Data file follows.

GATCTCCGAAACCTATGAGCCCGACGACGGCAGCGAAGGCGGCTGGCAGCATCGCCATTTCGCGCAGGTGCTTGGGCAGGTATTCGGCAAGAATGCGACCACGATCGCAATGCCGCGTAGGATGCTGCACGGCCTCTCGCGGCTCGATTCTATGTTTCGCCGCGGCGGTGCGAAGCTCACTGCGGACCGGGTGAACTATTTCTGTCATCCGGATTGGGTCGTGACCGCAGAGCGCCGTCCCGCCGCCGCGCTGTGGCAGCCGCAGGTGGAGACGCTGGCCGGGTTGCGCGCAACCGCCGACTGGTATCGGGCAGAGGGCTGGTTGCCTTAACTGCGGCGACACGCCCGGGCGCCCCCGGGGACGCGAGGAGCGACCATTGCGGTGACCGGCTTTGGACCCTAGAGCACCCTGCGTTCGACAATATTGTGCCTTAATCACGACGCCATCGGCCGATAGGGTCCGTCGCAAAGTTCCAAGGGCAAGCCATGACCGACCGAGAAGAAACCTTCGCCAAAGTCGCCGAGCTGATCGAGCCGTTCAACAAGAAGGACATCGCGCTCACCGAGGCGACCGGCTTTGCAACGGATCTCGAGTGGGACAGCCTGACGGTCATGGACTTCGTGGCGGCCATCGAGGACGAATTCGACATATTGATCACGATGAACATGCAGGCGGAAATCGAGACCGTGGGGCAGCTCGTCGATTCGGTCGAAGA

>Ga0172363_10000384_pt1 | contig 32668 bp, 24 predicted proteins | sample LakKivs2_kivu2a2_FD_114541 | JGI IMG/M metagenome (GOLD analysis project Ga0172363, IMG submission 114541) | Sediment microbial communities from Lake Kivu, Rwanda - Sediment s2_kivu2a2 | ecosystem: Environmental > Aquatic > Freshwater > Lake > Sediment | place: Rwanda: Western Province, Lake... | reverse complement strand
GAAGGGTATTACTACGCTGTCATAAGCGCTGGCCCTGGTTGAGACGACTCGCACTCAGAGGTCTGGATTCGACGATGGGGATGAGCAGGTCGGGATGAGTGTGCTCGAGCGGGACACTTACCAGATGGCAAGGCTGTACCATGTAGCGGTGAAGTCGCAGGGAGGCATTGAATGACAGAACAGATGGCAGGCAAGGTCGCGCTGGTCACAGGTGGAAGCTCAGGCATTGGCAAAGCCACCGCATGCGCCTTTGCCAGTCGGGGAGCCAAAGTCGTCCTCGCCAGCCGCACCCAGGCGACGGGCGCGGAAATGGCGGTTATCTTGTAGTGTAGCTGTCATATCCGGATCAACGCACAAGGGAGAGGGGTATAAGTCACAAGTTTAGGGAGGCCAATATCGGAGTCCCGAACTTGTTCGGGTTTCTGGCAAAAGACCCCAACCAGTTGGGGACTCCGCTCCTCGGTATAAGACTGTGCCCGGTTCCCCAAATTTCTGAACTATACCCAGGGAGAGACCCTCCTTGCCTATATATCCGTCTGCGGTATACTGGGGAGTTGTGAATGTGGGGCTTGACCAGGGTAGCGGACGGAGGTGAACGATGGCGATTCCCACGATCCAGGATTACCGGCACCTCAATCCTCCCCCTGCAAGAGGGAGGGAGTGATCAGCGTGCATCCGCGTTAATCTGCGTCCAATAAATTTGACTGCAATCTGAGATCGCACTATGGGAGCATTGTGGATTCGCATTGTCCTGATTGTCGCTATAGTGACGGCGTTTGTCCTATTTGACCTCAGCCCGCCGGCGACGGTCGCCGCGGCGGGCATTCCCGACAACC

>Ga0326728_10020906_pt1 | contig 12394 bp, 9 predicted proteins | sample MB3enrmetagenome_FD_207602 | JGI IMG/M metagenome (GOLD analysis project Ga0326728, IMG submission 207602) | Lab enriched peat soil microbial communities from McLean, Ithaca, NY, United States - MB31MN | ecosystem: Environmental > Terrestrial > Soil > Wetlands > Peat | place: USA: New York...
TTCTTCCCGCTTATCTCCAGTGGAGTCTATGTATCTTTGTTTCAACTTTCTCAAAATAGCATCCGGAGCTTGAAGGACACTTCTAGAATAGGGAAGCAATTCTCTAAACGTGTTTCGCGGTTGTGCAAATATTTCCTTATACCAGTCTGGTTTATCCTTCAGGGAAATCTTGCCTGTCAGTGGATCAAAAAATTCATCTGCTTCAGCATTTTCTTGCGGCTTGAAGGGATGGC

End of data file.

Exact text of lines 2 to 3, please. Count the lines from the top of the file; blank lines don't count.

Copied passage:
>Ga0172363_10000384_pt1 | contig 32668 bp, 24 predicted proteins | sample LakKivs2_kivu2a2_FD_114541 | JGI IMG/M metagenome (GOLD analysis project Ga0172363, IMG submission 114541) | Sediment microbial communities from Lake Kivu, Rwanda - Sediment s2_kivu2a2 | ecosystem: Environmental > Aquatic > Freshwater > Lake > Sediment | place: Rwanda: Western Province, Lake... | reverse complement strand
GAAGGGTATTACTACGCTGTCATAAGCGCTGGCCCTGGTTGAGACGACTCGCACTCAGAGGTCTGGATTCGACGATGGGGATGAGCAGGTCGGGATGAGTGTGCTCGAGCGGGACACTTACCAGATGGCAAGGCTGTACCATGTAGCGGTGAAGTCGCAGGGAGGCATTGAATGACAGAACAGATGGCAGGCAAGGTCGCGCTGGTCACAGGTGGAAGCTCAGGCATTGGCAAAGCCACCGCATGCGCCTTTGCCAGTCGGGGAGCCAAAGTCGTCCTCGCCAGCCGCACCCAGGCGACGGGCGCGGAAATGGCGGTTATCTTGTAGTGTAGCTGTCATATCCGGATCAACGCACAAGGGAGAGGGGTATAAGTCACAAGTTTAGGGAGGCCAATATCGGAGTCCCGAACTTGTTCGGGTTTCTGGCAAAAGACCCCAACCAGTTGGGGACTCCGCTCCTCGGTATAAGACTGTGCCCGGTTCCCCAAATTTCTGAACTATACCCAGGGAGAGACCCTCCTTGCCTATATATCCGTCTGCGGTATACTGGGGAGTTGTGAATGTGGGGCTTGACCAGGGTAGCGGACGGAGGTGAACGATGGCGATTCCCACGATCCAGGATTACCGGCACCTCAATCCTCCCCCTGCAAGAGGGAGGGAGTGATCAGCGTGCATCCGCGTTAATCTGCGTCCAATAAATTTGACTGCAATCTGAGATCGCACTATGGGAGCATTGTGGATTCGCATTGTCCTGATTGTCGCTATAGTGACGGCGTTTGTCCTATTTGACCTCAGCCCGCCGGCGACGGTCGCCGCGGCGGGCATTCCCGACAACC